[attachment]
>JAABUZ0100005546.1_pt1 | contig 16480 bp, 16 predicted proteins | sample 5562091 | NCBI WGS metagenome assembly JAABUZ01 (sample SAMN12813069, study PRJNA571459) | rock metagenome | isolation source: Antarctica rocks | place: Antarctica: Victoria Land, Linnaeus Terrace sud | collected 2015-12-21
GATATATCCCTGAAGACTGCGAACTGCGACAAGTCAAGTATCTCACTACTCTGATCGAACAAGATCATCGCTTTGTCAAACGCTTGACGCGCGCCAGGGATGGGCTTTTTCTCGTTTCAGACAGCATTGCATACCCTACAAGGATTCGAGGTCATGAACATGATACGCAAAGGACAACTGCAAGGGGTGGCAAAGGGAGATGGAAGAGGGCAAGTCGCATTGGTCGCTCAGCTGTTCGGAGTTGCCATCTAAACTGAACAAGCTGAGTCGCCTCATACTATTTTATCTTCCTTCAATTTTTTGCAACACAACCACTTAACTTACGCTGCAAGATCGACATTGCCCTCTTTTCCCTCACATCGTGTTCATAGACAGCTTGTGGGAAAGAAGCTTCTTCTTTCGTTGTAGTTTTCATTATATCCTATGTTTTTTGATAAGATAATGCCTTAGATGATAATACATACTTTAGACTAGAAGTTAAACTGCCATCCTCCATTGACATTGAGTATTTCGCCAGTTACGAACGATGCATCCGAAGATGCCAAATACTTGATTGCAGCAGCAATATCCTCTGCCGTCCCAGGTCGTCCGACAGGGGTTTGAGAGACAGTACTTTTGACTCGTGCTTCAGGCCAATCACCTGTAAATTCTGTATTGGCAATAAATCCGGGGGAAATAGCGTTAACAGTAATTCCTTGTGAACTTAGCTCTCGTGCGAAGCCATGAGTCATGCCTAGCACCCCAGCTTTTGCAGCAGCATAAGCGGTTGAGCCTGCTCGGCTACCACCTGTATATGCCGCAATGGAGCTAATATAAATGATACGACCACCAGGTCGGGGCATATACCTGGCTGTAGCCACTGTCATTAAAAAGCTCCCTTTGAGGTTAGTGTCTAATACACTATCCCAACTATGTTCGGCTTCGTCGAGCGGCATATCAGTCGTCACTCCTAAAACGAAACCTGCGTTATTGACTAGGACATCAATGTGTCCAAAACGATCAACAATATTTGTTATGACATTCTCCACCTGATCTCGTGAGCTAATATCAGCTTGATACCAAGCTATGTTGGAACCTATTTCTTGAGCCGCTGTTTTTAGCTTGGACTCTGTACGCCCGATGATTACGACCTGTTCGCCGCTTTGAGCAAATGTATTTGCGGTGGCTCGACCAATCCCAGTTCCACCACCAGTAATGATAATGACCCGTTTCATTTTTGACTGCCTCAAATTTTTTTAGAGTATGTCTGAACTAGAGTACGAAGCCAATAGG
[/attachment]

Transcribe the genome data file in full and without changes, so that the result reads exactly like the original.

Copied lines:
>JAABUZ0100005546.1_pt1 | contig 16480 bp, 16 predicted proteins | sample 5562091 | NCBI WGS metagenome assembly JAABUZ01 (sample SAMN12813069, study PRJNA571459) | rock metagenome | isolation source: Antarctica rocks | place: Antarctica: Victoria Land, Linnaeus Terrace sud | collected 2015-12-21
GATATATCCCTGAAGACTGCGAACTGCGACAAGTCAAGTATCTCACTACTCTGATCGAACAAGATCATCGCTTTGTCAAACGCTTGACGCGCGCCAGGGATGGGCTTTTTCTCGTTTCAGACAGCATTGCATACCCTACAAGGATTCGAGGTCATGAACATGATACGCAAAGGACAACTGCAAGGGGTGGCAAAGGGAGATGGAAGAGGGCAAGTCGCATTGGTCGCTCAGCTGTTCGGAGTTGCCATCTAAACTGAACAAGCTGAGTCGCCTCATACTATTTTATCTTCCTTCAATTTTTTGCAACACAACCACTTAACTTACGCTGCAAGATCGACATTGCCCTCTTTTCCCTCACATCGTGTTCATAGACAGCTTGTGGGAAAGAAGCTTCTTCTTTCGTTGTAGTTTTCATTATATCCTATGTTTTTTGATAAGATAATGCCTTAGATGATAATACATACTTTAGACTAGAAGTTAAACTGCCATCCTCCATTGACATTGAGTATTTCGCCAGTTACGAACGATGCATCCGAAGATGCCAAATACTTGATTGCAGCAGCAATATCCTCTGCCGTCCCAGGTCGTCCGACAGGGGTTTGAGAGACAGTACTTTTGACTCGTGCTTCAGGCCAATCACCTGTAAATTCTGTATTGGCAATAAATCCGGGGGAAATAGCGTTAACAGTAATTCCTTGTGAACTTAGCTCTCGTGCGAAGCCATGAGTCATGCCTAGCACCCCAGCTTTTGCAGCAGCATAAGCGGTTGAGCCTGCTCGGCTACCACCTGTATATGCCGCAATGGAGCTAATATAAATGATACGACCACCAGGTCGGGGCATATACCTGGCTGTAGCCACTGTCATTAAAAAGCTCCCTTTGAGGTTAGTGTCTAATACACTATCCCAACTATGTTCGGCTTCGTCGAGCGGCATATCAGTCGTCACTCCTAAAACGAAACCTGCGTTATTGACTAGGACATCAATGTGTCCAAAACGATCAACAATATTTGTTATGACATTCTCCACCTGATCTCGTGAGCTAATATCAGCTTGATACCAAGCTATGTTGGAACCTATTTCTTGAGCCGCTGTTTTTAGCTTGGACTCTGTACGCCCGATGATTACGACCTGTTCGCCGCTTTGAGCAAATGTATTTGCGGTGGCTCGACCAATCCCAGTTCCACCACCAGTAATGATAATGACCCGTTTCATTTTTGACTGCCTCAAATTTTTTTAGAGTATGTCTGAACTAGAGTACGAAGCCAATAGG